Pumpkin Zucchini Bread

Last fall I did some reading about how to grow pumpkins.  I was astonished to find that many people said to simply discard of your old pumpkins in an area in which you want to grow pumpkins again.  Those pumpkins will decompose, the seeds will deposit into the soil, and then regrow the following year.  So, last fall, as our decorative pumpkins began to go soft, I simply placed them in a side bed in our yard.  Then as I processed some pie pumpkins, I scrapped out the seeds and placed those in this bed as well.  In the very early spring (early March), I covered the entire bed with a very thin layer of compost.

And voila…

IMG_3109…we now have pumpkins taking over our yard.

Some of the pumpkins are ready for picking this week, so I played around in the kitchen a bit and came up with this recipe.  I hope you enjoy it!

IMG_3103

Pumpkin Zucchini Bread (makes one loaf)

Mix the following ingredients in a large mixing bowl:

2 cups flour

1/2 cup sugar

1/2 teaspoon nutmeg

1/2 teaspoon cinnamon

1/4 teaspoon cloves

1 teaspoon baking soda

In a separate bowl, mix together the following:

1 cup shredded zucchini

2 eggs

1/2 cup non-GMO canola oil

1 cup pureed pumpkin

splash of lemon juice

Next mix the wet ingredients into the dry.  Fold in 1/2 cup chopped walnuts.  Pour into a bread pan and bake in a 375 degree oven for 45 minutes to an hour.  Enjoy!

Fuasa—Italian Easter Bread

We have many food traditions in our house, but the one that reigns supreme is my Nona’s fuasa recipe.  My nona, Madeline Zanocco (the woman in the photograph on the left), emigrated to the United States from Vicenza, Italy.  She had five children, the forth of which was my grandfather.  My grandpa, Angelo Zanocco, decided to take on the role of rebel child in the family because he was only one of Madeline’s five children to marry a non-Italian.  This is why I always chuckle when I think about the fact that it was my German grandmother, Adeline (in the photograph below), who taught me to bake her fuasa recipe, and thus carry on the family tradition of making Italian Easter Bread every spring 🙂

I have been making (and eating) fuasa on Easter Sunday from as far back as I can remember.  The sweet crunchy goodness of the bread is synonymous in my mind with the holiday celebration.  Now that both Nona and my grandmother Addie have both passed on, I have made a point of continuing with the fuasa tradition each Easter.  I have made fuasa with my girls from the first year of their lives (My oldest can be seen in the picture below from 2007, making fuasa for the first time when she was only six months old.), because I find so much value in passing on our family food culture to the next generation.

And when I say I will make fuasa each year without fail, I always think of the year when I decided to triple the fuasa recipe (that means I was making 15 loaves of bread), and my oven broke.  I frantically called around to our friends in the area, but all were already away for the holiday weekend.  So, I packed up by 15 loaves of dough, my hubby, and my 18 month old and drove to Illinois State University where my sister was attending college.  From there I went to her friend’s apartment to bake.  Yes, I was baking 15 loaves of bread, with a toddler, in a college kid’s apartment…while he was having a party!  I’m not sure I was their favorite person that night 🙂  But the fuasa got done none the less.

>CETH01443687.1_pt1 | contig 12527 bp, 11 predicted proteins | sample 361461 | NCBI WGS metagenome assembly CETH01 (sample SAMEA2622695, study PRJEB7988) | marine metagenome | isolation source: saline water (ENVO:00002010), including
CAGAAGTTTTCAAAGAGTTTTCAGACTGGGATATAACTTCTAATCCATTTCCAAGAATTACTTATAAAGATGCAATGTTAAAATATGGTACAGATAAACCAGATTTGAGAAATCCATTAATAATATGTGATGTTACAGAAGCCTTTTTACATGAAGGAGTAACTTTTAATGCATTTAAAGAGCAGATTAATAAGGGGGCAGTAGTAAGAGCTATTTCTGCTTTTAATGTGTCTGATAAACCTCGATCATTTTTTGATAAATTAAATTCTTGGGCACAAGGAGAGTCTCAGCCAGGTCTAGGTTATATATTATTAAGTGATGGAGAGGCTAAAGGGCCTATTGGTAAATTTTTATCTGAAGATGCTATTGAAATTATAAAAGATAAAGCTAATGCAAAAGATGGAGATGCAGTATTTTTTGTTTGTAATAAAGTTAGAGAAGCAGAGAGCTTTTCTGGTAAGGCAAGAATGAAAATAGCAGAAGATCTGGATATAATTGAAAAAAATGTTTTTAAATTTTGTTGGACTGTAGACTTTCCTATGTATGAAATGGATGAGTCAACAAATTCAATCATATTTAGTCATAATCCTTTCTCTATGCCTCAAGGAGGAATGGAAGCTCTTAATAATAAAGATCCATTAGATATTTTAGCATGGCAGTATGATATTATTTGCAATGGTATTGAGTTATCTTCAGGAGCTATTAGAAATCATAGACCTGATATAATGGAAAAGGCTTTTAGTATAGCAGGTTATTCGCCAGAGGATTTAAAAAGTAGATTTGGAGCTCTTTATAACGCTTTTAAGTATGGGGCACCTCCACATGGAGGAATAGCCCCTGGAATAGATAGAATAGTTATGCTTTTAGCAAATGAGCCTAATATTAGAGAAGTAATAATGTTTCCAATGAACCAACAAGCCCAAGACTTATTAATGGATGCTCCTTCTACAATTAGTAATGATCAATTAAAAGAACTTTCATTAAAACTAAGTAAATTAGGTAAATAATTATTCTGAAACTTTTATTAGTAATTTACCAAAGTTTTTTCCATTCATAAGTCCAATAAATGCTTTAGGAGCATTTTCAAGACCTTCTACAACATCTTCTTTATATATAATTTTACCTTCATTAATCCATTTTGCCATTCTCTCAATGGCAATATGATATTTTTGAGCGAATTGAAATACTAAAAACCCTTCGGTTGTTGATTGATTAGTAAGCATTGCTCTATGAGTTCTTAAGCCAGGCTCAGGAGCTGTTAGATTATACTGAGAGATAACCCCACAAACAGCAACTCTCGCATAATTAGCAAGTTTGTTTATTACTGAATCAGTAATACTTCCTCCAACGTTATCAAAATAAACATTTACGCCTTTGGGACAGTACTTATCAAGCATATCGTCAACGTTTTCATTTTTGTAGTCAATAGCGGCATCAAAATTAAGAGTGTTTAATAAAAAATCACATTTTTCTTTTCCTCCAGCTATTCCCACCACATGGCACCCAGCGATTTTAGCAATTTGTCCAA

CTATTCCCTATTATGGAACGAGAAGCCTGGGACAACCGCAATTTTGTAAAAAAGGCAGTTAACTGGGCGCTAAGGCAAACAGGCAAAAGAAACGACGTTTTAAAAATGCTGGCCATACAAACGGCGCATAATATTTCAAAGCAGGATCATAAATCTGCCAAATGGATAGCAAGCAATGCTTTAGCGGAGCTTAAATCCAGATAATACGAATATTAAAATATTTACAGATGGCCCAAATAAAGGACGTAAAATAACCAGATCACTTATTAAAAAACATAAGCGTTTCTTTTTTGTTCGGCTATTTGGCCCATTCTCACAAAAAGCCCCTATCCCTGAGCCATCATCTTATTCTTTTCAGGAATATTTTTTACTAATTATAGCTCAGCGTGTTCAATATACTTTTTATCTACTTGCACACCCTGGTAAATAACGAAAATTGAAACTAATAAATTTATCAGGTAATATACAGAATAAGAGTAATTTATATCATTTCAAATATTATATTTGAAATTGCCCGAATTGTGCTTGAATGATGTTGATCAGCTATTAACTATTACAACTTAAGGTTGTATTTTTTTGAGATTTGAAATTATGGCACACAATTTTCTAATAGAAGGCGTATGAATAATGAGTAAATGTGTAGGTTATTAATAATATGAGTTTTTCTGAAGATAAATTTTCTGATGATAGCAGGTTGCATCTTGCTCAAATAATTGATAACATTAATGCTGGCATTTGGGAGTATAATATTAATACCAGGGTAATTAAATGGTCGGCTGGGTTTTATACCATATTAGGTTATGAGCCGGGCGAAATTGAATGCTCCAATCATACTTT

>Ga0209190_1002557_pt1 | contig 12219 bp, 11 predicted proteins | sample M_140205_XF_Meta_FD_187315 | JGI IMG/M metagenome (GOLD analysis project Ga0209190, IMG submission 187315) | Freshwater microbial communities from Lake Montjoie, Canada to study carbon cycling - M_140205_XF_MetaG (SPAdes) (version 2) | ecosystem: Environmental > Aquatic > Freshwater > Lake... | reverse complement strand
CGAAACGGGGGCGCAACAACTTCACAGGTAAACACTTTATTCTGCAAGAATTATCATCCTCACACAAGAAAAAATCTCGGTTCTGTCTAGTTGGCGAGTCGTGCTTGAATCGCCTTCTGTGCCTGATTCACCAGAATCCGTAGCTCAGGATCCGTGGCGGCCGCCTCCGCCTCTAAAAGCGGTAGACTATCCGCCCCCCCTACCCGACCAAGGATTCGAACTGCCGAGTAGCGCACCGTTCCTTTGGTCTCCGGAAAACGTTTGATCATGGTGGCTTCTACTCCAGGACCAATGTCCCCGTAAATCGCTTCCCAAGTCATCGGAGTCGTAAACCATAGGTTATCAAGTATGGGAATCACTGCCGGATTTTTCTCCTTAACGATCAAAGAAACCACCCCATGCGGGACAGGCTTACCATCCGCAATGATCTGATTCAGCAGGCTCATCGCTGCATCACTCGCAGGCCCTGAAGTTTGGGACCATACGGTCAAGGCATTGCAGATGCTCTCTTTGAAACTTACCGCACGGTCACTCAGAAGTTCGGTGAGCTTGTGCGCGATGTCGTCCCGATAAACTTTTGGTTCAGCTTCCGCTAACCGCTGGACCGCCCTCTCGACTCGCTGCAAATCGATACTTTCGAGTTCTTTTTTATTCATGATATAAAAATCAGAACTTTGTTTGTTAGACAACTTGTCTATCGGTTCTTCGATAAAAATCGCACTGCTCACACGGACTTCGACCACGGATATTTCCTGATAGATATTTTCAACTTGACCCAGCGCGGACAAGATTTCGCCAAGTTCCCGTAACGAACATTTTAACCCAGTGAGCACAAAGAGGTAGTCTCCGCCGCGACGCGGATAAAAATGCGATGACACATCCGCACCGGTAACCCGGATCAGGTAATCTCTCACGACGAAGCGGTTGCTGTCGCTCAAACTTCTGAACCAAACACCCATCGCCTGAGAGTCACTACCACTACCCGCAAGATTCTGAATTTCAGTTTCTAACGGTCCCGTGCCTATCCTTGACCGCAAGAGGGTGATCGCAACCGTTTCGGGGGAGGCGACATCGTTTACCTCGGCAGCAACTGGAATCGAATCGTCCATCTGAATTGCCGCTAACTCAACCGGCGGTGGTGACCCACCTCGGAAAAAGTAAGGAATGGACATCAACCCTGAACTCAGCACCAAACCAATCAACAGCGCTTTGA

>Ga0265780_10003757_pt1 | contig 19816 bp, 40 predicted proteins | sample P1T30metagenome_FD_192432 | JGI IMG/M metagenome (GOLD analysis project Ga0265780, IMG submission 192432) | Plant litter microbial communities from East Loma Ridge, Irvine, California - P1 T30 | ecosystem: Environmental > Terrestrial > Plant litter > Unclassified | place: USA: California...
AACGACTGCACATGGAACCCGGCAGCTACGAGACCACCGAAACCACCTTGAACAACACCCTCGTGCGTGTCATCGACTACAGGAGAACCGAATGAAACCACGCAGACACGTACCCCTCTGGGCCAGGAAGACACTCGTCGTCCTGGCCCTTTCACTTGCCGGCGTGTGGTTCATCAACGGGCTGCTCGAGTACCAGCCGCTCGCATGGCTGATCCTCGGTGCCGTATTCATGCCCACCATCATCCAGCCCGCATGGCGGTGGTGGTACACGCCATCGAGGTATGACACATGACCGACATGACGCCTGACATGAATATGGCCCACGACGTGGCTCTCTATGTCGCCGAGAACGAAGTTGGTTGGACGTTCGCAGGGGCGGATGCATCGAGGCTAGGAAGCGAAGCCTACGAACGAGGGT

It has been so fun to see the girls take on more of an active role in the baking of the fuasa each year.  It is truly my hope that they continue this tradition and pass it on to their little ones some day.

Nona’s Fuasa Recipe

2 yeast packets

2 cups milk (scalded then cooled)

1 1/2 cups sugar

2 teaspoons salt

8 egg yolks (save the whites to use on the tops of the loaves before baking)

1 1/2 sticks butter (melted)

9 cups flour

2 teaspoons vanilla

1 teaspoon almond extract

Stir yeast into warm milk.  Set aside.  Beat egg yolks, add sugar, salt and flavoring.  Then add the melted butter.  Next add the flour and milk mixture, alternating between each.  Beat until smooth.  Place on floured board and knead.  Place in a large bowl, butter the top of the dough, cover with a damp towel and let rise until double in size.  Knead dough again.  Divide into five pieces, roll out and knot.  Place in greased pans, butter the top of the dough, cover with a damp towel and let rise until double in size.

Beat the egg whites.  Baste the top of each loaf with egg whites, then sprinkle with sugar.  Bake each loaf for 20 minutes at 350 degrees and 15 minutes at 250 degrees.  Enjoy!

I wish each of you a very blessed Easter weekend!

Simple Solution

In keeping with the theme I seem to have started this week, I wanted to pass along an extremely easy recipe that my family uses at least once a week.  I try to make my family’s bread from scratch, but as we all know, making yeast breads can sometimes be very time consuming. On those nights when time is scarce, I always reach for this recipe.

Mix together 2 cups self-rising flour and 1 cup local stone ground wheat flour.  (I also add in 1 scoop of Garden of Life’s Super Seed.  This, of course, could be left out.)

Then add 12 ounces of your favorite beer.  (Maybe you were so inspired by Monday’s post on home brewing that you have some homemade brew on hand to add!) Mix in the beer and then pour the batter into a loaf pan.

I like to sprinkle a bit of brown sugar on the top at this point.  But you could definitely leave that part out.

Bake at 350 degrees for 45-50 minutes.

Enjoy!